PM's Science Prize Awards

The winners of the 2013 PM's Science Prizes are, from left to right, Fenella Colyer, head of physics at Manurewa High School (Science Teacher Prize), Benjamin O'Brien, CEO of StretchSense Ltd (MacDiarmid Emerging Scientist Prize), Tom Morgan, a Year 13 student at Marlborough Boys' College (Future Scientist Prize), Prime Minister John Key, University of Auckland microbiologist Siouxsie Wiles (Science Media Communication Prize), and the winners of the top award, Grant Covic and John Boys, both from the University of Auckland. (image: V Meduna) 

This week, the president of the Royal Society of New Zealand, David Skegg, announced the winners of the PM's Science Prizes. Two University of Auckland engineers, Grant Covic and John Boys, received the $500,000 top award for developing a wireless power transfer system.

PM Award Profile For nearly three decades, the pair have been pioneering inductive power transfer technology, or IPT. Often told that their idea for transferring electricity without cables was both impossible and crazy, they left many early funding meetings empty-handed. But they refused to let initial scepticism put them off and, in 1990, Japanese company Daifuku took a chance and invested significantly in their research, which is licensed through the university’s commercial arm, Auckland UniServices Ltd.

With IPT, electrical power can be delivered without electrical contact to stationary or moving loads.The first solutions were applied to industrial applications for moving vehicles in factory clean rooms, industrial plants and in theme parks. More recently the pair’s technology has been re-developed to enable battery charging of electric vehicles without the need to plug in. In May 2010, the spin-out company HaloIPT began developing the technology further for electric vehicles and, in late 2011, it was sold to Qualcomm, a United States Fortune 500 company.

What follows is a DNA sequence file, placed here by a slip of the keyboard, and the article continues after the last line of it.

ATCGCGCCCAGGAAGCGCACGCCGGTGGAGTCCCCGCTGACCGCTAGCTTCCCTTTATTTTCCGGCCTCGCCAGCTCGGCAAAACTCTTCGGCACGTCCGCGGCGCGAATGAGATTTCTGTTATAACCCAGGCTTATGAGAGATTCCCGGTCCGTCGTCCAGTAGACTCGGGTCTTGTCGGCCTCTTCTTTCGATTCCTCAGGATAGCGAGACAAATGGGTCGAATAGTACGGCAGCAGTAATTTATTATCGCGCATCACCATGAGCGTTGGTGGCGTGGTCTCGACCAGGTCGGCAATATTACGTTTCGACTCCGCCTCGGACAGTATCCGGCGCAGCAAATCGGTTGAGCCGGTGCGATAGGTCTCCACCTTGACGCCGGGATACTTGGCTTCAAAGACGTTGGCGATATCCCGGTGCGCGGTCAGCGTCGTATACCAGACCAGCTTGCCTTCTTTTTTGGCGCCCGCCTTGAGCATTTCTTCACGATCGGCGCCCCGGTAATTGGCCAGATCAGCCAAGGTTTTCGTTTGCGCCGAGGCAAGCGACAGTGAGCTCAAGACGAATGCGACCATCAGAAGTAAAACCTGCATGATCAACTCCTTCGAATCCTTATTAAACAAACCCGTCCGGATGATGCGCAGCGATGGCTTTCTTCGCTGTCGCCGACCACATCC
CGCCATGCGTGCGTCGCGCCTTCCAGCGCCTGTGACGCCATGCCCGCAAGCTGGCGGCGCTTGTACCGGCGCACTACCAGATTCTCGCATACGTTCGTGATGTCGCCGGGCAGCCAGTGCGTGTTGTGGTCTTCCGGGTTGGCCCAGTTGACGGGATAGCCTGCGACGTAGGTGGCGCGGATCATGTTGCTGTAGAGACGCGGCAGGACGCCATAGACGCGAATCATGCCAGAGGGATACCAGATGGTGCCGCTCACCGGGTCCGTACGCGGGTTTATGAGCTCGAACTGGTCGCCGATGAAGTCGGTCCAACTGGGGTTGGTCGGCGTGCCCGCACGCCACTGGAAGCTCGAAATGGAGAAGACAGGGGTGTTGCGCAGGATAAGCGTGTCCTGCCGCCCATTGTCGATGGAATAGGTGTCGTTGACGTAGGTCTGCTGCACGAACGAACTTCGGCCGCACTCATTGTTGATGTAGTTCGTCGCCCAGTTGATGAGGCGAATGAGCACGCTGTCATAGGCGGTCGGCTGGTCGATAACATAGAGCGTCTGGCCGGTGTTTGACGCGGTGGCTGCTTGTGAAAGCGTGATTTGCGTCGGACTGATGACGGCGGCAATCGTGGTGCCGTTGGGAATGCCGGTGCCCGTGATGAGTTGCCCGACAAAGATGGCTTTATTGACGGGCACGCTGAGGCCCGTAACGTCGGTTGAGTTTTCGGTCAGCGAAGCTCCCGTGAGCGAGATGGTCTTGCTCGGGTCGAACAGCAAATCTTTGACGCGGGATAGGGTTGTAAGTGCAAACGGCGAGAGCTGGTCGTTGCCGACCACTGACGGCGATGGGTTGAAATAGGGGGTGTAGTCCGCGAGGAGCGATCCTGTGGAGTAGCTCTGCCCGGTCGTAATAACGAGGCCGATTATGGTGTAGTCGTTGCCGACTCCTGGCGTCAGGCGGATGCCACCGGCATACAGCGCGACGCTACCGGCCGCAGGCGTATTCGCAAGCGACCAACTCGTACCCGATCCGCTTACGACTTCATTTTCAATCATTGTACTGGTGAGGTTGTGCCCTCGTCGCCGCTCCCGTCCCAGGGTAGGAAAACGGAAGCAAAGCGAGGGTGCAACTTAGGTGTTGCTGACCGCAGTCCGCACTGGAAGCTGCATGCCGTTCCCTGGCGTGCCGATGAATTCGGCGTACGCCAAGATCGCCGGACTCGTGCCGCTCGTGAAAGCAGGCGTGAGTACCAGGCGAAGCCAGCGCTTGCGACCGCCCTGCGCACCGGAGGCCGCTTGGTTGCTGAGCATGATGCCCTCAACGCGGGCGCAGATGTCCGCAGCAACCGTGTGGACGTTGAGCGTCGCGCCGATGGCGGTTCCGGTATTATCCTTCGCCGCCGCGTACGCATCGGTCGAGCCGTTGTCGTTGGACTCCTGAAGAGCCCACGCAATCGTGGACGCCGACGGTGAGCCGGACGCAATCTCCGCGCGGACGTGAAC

The resulting return to Auckland Uniservices is more than 50 times the original pre-seed investment and it is believed to be the most successful deal for any New Zealand university or crown research institute start-up company. The next frontier for the engineers is to develop in-road wireless charging, eliminating the need for plug-in battery chargers and enabling cars to recharge as they travel along highways. They aim to lower the cost and battery weight, increase the power and make cars more efficient while using green energy, such as solar or wind.

University of Auckland microbiologist Siouxsie Wiles has won the Science Media Communication Prize for her role as a commentator on a wide range of scientific issues, including aspects of the recent Fonterra botulism scare, as well as for communicating her own research interests through animated videos.

Auckland Bioengineering Institute scientist and CEO at StretchSense Ltd Ben O’Brien won the MacDiarmid Emerging Scientist Prize to further his development of small, soft, stretchy sensors that can measure movement of the human body and transmit the information to an app.

Fenella Colyer, head of physics at South Auckland’s Manurewa High School, won the Science Teacher Prize in recognition of being the driving force behind a 30 per cent increase in the past two years in the number of Maori and Pasifika students studying physics.